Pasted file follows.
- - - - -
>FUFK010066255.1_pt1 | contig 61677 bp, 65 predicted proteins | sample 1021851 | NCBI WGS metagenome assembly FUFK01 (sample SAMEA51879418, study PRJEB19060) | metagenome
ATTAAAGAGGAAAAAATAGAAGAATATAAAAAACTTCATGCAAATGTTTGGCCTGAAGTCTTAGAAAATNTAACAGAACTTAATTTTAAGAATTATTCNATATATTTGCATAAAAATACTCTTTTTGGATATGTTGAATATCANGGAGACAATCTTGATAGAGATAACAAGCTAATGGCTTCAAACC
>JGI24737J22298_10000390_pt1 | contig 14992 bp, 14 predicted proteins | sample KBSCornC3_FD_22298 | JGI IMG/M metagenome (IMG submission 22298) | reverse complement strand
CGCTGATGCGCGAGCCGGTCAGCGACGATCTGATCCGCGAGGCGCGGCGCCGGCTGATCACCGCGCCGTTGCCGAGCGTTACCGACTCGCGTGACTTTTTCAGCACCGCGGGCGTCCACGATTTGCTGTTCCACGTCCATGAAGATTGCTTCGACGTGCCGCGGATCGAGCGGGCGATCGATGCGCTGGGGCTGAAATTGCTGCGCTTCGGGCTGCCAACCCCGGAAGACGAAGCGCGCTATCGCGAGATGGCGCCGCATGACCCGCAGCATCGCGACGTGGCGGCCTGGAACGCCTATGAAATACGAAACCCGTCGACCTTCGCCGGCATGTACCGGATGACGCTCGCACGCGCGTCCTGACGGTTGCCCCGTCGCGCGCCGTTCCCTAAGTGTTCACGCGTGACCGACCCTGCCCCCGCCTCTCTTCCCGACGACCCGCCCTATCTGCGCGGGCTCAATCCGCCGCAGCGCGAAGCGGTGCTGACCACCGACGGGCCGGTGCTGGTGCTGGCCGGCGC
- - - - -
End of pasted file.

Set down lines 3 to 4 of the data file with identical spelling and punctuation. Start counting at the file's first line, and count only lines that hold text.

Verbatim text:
>JGI24737J22298_10000390_pt1 | contig 14992 bp, 14 predicted proteins | sample KBSCornC3_FD_22298 | JGI IMG/M metagenome (IMG submission 22298) | reverse complement strand
CGCTGATGCGCGAGCCGGTCAGCGACGATCTGATCCGCGAGGCGCGGCGCCGGCTGATCACCGCGCCGTTGCCGAGCGTTACCGACTCGCGTGACTTTTTCAGCACCGCGGGCGTCCACGATTTGCTGTTCCACGTCCATGAAGATTGCTTCGACGTGCCGCGGATCGAGCGGGCGATCGATGCGCTGGGGCTGAAATTGCTGCGCTTCGGGCTGCCAACCCCGGAAGACGAAGCGCGCTATCGCGAGATGGCGCCGCATGACCCGCAGCATCGCGACGTGGCGGCCTGGAACGCCTATGAAATACGAAACCCGTCGACCTTCGCCGGCATGTACCGGATGACGCTCGCACGCGCGTCCTGACGGTTGCCCCGTCGCGCGCCGTTCCCTAAGTGTTCACGCGTGACCGACCCTGCCCCCGCCTCTCTTCCCGACGACCCGCCCTATCTGCGCGGGCTCAATCCGCCGCAGCGCGAAGCGGTGCTGACCACCGACGGGCCGGTGCTGGTGCTGGCCGGCGC